Other factors alike, a good and useful done criteria differentiates a good user story from a great one. In this post, let’s talk about some ways to make “done criteria”, that works.
What is Done Criteria?
Done Criteria or Definition of Done are the metrics used to determine, if the User Story is considered complete and acceptable for End User delivery.
It serves as a checklist for Product Owner and the Testing Team to ensure the completeness of implementation. It also provides the basis for agreement between Production Definition and Development Teams.
But many times they are overlooked…
It happens because there are “assumptions”.
Assumptions have the potential to kill a project. They aren’t inherently bad, but really really bad when they aren’t explicitly stated.
When the End User provide requirements, they assume something.
When someone writes a User Story, the assumption multiplies.
When the development team understands the Story, the assumptions skyrocket exponentially.
I am sure you must have come across the famous How Project Really Work cartoon.
A good done criteria strives to minimize the damage.
Follow the rule of EAT
Here is a simple technique to evaluate the quality of done criteria.
1. E for Explicit
By this, the story creator must make sure to put everything down in the done criteria. It may be silly, stupid or a “well known” fact. Doesn’t matter. Put things down in the done criteria. It can be removed later if not agreed by everyone else.
Let’s take an example. What do you think about this definition of done?
User must be able to delete an existing order
Sounds pretty okay, right!
What if me, the user, assumes that I will have a means to “undo” my action and get the order back. What if I assume that deletion is not applicable to orders created 6 months back?
It is always better to state additional details than missing the important ones.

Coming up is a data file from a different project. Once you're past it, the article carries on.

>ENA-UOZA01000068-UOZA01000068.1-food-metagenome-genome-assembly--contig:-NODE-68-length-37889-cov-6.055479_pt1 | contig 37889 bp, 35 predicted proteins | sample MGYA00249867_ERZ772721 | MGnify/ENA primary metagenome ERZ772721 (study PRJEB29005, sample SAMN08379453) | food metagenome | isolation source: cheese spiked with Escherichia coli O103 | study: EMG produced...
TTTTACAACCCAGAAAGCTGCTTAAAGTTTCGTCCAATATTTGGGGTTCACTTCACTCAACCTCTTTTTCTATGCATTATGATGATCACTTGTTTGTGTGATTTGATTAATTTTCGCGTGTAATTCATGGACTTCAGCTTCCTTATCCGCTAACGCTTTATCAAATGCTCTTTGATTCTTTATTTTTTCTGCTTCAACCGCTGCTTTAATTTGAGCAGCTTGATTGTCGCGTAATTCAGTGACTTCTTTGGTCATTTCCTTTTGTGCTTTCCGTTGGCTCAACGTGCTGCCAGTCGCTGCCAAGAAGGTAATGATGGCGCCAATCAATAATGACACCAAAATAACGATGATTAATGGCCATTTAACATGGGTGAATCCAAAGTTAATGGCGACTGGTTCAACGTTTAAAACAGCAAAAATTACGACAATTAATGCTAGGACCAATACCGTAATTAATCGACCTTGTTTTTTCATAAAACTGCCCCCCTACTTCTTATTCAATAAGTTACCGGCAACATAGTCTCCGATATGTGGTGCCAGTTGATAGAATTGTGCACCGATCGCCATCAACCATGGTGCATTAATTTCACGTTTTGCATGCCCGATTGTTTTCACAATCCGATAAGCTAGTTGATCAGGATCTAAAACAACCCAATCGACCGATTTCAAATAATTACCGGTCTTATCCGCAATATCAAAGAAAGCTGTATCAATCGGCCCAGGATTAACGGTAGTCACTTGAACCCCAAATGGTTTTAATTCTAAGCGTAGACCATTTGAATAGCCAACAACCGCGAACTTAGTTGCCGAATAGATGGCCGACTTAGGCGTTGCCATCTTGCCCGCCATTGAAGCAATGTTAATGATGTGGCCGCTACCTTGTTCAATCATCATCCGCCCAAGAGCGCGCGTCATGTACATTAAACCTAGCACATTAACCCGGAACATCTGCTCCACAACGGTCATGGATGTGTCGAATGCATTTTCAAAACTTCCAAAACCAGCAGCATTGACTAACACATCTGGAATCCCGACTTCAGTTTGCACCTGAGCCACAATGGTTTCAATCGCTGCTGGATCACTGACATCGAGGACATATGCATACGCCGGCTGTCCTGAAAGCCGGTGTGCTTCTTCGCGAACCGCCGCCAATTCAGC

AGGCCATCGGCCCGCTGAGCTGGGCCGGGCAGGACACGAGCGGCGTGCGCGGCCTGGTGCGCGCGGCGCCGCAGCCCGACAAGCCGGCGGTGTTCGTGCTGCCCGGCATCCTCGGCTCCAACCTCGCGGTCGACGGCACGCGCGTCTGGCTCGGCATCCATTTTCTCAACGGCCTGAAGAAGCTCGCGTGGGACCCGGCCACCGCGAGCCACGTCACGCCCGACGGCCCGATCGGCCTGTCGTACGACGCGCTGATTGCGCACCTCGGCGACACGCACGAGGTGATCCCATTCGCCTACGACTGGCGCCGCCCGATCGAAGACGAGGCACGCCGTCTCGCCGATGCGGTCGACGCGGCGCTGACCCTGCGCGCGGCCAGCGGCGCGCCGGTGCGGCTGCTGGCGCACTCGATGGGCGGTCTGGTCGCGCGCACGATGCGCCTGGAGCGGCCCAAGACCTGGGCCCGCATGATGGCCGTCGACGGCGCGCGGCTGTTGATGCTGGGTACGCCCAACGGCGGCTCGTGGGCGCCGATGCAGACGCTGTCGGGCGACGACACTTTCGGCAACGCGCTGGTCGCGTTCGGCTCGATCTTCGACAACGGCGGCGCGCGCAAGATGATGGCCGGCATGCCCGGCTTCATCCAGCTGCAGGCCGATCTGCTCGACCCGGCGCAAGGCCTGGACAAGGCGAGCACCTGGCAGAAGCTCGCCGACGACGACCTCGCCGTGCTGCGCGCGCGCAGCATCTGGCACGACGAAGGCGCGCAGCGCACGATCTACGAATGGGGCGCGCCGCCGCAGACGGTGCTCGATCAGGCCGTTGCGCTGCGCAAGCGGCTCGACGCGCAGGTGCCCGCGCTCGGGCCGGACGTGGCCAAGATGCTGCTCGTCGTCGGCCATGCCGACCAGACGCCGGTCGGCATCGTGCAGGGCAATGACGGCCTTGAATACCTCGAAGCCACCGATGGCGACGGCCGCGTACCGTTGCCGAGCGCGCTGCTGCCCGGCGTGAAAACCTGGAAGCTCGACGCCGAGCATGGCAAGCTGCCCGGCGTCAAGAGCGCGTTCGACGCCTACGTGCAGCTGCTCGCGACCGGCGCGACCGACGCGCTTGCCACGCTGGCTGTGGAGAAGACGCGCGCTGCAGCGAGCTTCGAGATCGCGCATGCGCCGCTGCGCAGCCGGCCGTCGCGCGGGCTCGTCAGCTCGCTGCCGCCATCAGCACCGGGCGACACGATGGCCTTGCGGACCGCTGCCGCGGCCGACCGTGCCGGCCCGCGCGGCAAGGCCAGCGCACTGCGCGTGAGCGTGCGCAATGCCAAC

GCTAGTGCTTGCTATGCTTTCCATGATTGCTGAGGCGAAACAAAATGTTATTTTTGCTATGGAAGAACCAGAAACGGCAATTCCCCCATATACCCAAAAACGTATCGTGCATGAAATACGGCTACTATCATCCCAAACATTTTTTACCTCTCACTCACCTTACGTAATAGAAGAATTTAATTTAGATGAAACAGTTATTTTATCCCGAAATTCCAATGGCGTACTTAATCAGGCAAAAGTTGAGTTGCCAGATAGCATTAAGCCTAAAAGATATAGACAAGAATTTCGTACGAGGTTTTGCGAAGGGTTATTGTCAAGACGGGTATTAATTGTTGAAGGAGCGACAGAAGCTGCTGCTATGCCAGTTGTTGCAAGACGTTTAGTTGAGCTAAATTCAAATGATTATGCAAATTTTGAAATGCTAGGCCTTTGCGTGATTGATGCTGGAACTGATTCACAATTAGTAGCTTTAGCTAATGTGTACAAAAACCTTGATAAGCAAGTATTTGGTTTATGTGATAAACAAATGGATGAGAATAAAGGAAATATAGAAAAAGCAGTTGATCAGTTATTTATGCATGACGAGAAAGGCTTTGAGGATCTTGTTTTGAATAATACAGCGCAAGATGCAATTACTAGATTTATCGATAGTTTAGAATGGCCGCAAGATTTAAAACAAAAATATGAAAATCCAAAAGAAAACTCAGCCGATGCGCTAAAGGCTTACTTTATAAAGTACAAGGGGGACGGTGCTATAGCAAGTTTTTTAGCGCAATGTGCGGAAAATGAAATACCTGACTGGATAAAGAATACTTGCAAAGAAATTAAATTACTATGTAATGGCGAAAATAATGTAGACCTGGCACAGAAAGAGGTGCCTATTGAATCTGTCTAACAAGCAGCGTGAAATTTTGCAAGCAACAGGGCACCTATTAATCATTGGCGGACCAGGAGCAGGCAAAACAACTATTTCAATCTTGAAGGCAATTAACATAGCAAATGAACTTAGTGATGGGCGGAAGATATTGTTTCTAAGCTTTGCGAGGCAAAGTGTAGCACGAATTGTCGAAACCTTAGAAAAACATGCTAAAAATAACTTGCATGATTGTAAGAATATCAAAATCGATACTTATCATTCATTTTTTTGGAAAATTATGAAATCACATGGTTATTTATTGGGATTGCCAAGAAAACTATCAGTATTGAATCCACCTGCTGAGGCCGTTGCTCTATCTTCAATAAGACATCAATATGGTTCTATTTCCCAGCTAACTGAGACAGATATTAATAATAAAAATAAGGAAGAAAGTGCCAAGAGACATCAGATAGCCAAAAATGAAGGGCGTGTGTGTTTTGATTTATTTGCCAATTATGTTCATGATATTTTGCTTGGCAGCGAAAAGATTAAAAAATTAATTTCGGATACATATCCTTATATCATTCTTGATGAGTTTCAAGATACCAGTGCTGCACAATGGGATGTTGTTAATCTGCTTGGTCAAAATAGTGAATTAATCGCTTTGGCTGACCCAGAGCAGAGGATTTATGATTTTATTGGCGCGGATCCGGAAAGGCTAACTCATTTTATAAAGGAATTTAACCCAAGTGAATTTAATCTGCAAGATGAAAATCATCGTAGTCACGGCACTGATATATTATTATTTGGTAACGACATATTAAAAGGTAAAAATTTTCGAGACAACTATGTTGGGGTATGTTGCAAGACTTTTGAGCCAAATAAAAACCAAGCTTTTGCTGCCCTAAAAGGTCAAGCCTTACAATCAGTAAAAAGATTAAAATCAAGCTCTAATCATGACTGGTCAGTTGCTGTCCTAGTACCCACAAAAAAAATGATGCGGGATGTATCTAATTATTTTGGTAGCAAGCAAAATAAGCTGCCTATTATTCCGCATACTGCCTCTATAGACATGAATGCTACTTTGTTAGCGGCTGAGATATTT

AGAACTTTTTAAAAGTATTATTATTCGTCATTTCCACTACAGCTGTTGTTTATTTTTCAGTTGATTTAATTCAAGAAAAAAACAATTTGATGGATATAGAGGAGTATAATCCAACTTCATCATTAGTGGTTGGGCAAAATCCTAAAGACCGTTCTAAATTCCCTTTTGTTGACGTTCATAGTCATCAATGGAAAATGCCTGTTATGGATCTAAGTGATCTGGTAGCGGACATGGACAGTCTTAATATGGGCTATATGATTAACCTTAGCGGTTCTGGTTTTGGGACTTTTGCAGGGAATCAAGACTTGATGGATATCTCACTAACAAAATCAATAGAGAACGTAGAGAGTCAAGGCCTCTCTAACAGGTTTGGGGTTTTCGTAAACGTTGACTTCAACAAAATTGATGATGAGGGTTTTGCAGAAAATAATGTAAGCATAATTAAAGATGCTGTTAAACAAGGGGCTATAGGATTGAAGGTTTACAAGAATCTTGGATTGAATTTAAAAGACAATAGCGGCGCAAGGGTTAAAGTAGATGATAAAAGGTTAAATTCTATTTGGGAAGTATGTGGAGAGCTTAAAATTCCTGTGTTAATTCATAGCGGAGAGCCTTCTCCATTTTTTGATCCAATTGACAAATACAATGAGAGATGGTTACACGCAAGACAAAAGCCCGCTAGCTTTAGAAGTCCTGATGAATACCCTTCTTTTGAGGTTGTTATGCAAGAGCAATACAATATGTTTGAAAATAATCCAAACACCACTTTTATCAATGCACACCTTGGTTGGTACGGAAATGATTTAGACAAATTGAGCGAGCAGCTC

2. A for Assertive
Sometimes the done criteria is written in a non-assertive ambiguous tone. This is a recipe for disaster.
By assertive, I am referring to putting things in “black and white”. If some condition is not met and it is critical, then the story fails acceptance.
Make your language so clear that anyone can understand what is critical for acceptance and what is not.
3. T for Templates
It is quite common that some criteria are standard across stories for acceptance.
A good example is the pass percentage of Test Cases. Together with your team and management, agree not to accept a story if the pass percentage is less than a specific value.
It is a reasonable idea to make such criteria as part of the standard done criteria or definition of done. These are the basics for any story to be accepted and taken to next level.
- Done Criteria or Definition of Done is essential for a great user story
- A good one reduces rework and greatly increases the chance of acceptance by Product Owners and End Users
- Follow the rule of EAT – Be Explicit, Use Assertive Language, Make Templates for standard criteria
- Remember not to ignore the importance of “good” Definition of Done. Otherwise, you might regret it later
How do you evaluate the worthiness of done criteria in your user stories? I would love to hear them.